On Wednesday, White reported on Facebook that two Dunkin’ Donuts spokespeople had called her to apologize.

A Dunkin’ Donuts representative also sent a statement to Yahoo Lifestyle: “We and our franchisees want every customer who walks into a Dunkin’ restaurant to be treated with dignity and respect. This did not happen in a situation at a restaurant in Fairfax, Virginia. We have apologized to the customer, on behalf of both the brand and the franchisee who owns and operates this restaurant, but we know that is not enough.”

The statement continued: “Our franchisees are independent businesspeople, who so long as they comply with the law, may set their own policies in regards to certain things like Wi-Fi usage and whether to limit its use to only those who make a purchase. However, we are focused on helping our franchisees best serve our diverse customer base and are currently exploring how we can improve every aspect of our restaurant operations from store signage, recommended policies, and training for franchisees and their crew members. We are committed to doing better.”

White says the matter is still unresolved. “I feel sad and frightened. It hurts deeply,” she tells Yahoo Lifestyle. “People have remarked how calm I was, but as a black person, I’ve learned to perform for my safety. I know that if I had been dressed differently in yoga pants, a hoodie, and speaking in a black vernacular, I may have had a worse outcome.”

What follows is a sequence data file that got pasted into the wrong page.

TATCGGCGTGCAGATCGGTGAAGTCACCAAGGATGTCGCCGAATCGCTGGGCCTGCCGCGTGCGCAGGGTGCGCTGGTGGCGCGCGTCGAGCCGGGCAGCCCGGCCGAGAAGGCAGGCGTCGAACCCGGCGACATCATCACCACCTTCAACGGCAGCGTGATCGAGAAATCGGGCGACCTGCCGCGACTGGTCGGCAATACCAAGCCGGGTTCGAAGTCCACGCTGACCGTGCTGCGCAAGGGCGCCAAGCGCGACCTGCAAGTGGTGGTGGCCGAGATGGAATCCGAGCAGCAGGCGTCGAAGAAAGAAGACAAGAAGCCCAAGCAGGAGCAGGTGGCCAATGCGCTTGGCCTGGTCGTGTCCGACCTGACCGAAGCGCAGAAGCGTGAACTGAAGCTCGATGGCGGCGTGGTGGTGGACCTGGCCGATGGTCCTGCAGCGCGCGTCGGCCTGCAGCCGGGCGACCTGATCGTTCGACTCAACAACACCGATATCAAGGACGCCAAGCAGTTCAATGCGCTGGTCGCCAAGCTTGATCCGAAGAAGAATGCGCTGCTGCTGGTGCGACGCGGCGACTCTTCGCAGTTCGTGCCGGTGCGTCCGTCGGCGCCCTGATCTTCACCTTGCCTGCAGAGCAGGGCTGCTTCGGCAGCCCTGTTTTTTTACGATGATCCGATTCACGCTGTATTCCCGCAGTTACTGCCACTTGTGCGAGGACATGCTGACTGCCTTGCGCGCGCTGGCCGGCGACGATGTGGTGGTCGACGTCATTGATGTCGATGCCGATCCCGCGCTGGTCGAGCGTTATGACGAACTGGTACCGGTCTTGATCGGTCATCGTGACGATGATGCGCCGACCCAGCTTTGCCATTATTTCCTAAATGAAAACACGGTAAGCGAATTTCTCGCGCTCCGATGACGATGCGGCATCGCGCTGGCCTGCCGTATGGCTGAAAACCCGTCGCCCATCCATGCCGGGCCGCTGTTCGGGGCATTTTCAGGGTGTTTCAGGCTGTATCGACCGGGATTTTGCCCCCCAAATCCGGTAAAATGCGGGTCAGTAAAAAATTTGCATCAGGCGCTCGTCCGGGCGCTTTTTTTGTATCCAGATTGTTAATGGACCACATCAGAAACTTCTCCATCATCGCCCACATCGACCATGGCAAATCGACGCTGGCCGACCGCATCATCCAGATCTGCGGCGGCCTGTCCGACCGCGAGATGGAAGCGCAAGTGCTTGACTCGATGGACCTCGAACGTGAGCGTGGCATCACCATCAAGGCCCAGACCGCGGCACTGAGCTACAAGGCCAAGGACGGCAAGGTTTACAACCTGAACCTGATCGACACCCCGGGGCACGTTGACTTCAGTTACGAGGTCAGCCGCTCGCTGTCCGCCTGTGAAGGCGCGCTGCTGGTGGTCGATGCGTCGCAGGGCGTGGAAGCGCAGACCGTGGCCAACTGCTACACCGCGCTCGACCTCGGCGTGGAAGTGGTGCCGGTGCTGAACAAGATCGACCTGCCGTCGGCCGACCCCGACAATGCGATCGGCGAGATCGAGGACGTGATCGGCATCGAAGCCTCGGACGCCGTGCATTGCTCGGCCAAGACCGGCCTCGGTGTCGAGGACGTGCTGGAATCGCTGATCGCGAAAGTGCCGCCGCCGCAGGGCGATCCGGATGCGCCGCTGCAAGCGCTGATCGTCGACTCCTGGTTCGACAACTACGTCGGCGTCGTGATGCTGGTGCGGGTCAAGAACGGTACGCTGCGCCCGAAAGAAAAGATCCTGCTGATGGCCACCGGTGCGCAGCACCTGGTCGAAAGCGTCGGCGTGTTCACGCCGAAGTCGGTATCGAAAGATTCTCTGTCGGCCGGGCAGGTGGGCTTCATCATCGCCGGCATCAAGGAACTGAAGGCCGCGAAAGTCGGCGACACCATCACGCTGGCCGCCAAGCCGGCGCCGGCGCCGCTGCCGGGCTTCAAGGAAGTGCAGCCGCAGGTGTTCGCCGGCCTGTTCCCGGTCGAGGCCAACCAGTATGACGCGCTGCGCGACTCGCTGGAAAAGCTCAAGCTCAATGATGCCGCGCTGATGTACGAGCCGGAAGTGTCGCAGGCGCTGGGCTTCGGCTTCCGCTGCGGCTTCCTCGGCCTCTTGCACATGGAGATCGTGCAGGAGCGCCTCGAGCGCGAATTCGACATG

She adds, “I’m scared for other people who may have responded more authentically in a less controlled manner when they’re being humiliated. And those are the people I spoke up for.”

The scholar of 15 years compares her experience to other viral videos. “We often see white people stop black people in public spaces and more or less ask them to defend their existence,” she says. “When a black person doesn’t justify the inquisition — providing their address, their intention, their right to occupy space — the police are weaponized.”

<p content="In October, a college professor named Timothy E. Nelson was ordered by a Dunkin’ Donuts franchise owner in Sante Fe, N.M., to leave the store due to its “one-hour rule” for customers. He told KOB-TV that if he wasn’t a black man with dreadlocks, “I don’t think I would’ve had the problem.” The owner, Irene Deubel, told the Santa Fe New Mexican that she asked Nelson to leave because “he was sitting here without purchasing something.” She later apologized for the “poor experience.”” data-reactid=”52″ type=”text”>In October, a college professor named Timothy E. Nelson was ordered by a Dunkin’ Donuts franchise owner in Sante Fe, N.M., to leave the store due to its “one-hour rule” for customers. He told KOB-TV that if he wasn’t a black man with dreadlocks, “I don’t think I would’ve had the problem.” The owner, Irene Deubel, told the Santa Fe New Mexican that she asked Nelson to leave because “he was sitting here without purchasing something.” She later apologized for the “poor experience.”

<p content="In October, a college professor named Timothy E. Nelson was ordered by a Dunkin’ Donuts franchise owner in Sante Fe, N.M., to leave the store due to its “one-hour rule” for customers. He told KOB-TV that if he wasn’t a black man with dreadlocks, “I don’t think I would’ve had the problem.” The owner, Irene Deubel, told the Santa Fe New Mexican that she asked Nelson to leave because “he was sitting here without purchasing something.” She later apologized for the “poor experience.”” data-reactid=”52″ type=”text”>And a Dunkin’ Donuts store in Portland, Maine, recently apologized to a customer named Hamdia Ahmed for an employee who called the police after overhearing her speak in her native Somali.